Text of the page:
I have neither posted to nor read the recent 1954 thread. If I'm repeating stuff hashed out there, I'm sorry. I like the fact that these definitional debates (and that's what this is) go on and on, because I think that serves to remind us of first principles. I usually avoid them, however, precisely because they go on and on. The 1954 discussion is now just shy of 1000 posts.
The problem here is that glueman seems (to me) to assume that the 1954 definition attempted to describe some particular sort of sound. Should a committee do that, he asks, or should folk music be "shaped by the people?" That's not what the '54 definition attempted to do. Instead, as others have pointed out in other threads, it attempted to define a process and it characterized as "folk music" any music that arose as a result of that process.
The definition can (but doesn't necessarily always) fit music that we characterize as blues, or polka, or conjunto, or other things unknown to me that arise out of, for example, African cultures, or eastern European cultures. What's important, however, is that the proponents of the '54 definition were interested in the fruits of that process, no matter what they sounded like. It's not a definition of some stylistic genre, and no one was trying to contain, or even describe, a style. The definers were interested in certain group processes, as they related to music.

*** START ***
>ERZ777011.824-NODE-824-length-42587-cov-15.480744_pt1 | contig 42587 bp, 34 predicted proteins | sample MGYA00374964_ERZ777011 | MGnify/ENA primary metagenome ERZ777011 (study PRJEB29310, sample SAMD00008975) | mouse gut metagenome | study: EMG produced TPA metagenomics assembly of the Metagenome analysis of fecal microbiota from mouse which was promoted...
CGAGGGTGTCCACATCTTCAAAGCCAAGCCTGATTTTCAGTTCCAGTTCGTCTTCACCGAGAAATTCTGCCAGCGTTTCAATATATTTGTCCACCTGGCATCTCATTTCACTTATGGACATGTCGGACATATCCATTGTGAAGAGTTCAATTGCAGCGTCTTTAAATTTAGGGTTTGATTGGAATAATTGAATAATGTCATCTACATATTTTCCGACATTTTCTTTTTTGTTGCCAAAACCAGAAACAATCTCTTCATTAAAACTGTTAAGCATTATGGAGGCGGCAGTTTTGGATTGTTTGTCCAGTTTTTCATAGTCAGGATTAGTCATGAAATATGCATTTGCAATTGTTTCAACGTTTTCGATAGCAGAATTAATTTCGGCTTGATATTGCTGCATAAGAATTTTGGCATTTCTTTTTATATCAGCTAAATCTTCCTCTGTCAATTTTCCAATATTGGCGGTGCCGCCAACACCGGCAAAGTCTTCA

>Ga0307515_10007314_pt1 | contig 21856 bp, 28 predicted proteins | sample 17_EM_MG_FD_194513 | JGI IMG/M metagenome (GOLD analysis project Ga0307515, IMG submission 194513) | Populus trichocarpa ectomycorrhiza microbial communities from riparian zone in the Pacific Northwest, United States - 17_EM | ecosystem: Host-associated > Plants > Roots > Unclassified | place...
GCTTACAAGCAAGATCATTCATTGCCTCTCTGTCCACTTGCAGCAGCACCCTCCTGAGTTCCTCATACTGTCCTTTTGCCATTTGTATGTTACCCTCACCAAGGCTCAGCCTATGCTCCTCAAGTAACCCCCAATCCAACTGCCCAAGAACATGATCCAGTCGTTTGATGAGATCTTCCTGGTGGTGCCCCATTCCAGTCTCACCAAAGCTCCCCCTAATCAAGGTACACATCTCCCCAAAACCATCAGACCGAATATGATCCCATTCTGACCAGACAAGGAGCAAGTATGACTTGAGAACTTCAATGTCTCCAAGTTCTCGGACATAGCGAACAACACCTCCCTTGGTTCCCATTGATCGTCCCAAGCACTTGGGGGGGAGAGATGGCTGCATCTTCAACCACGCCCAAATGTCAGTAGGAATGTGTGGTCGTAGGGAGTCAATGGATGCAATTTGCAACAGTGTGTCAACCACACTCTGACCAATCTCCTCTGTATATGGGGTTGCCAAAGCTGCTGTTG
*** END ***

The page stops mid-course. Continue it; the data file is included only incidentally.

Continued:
Of course, we know the phrase "folk music" was caught up in popular culture and, for many people, it has come to mean a certain sound. That doesn't bother me and we can (and do) argue about what that sound is. I know of no committee that's sought to define it. (Well, maybe the people who award "folk" grammys.) For historical reasons, both the process and the "contemporary folk sound" (god help me) have gotten bound together, but they really are different.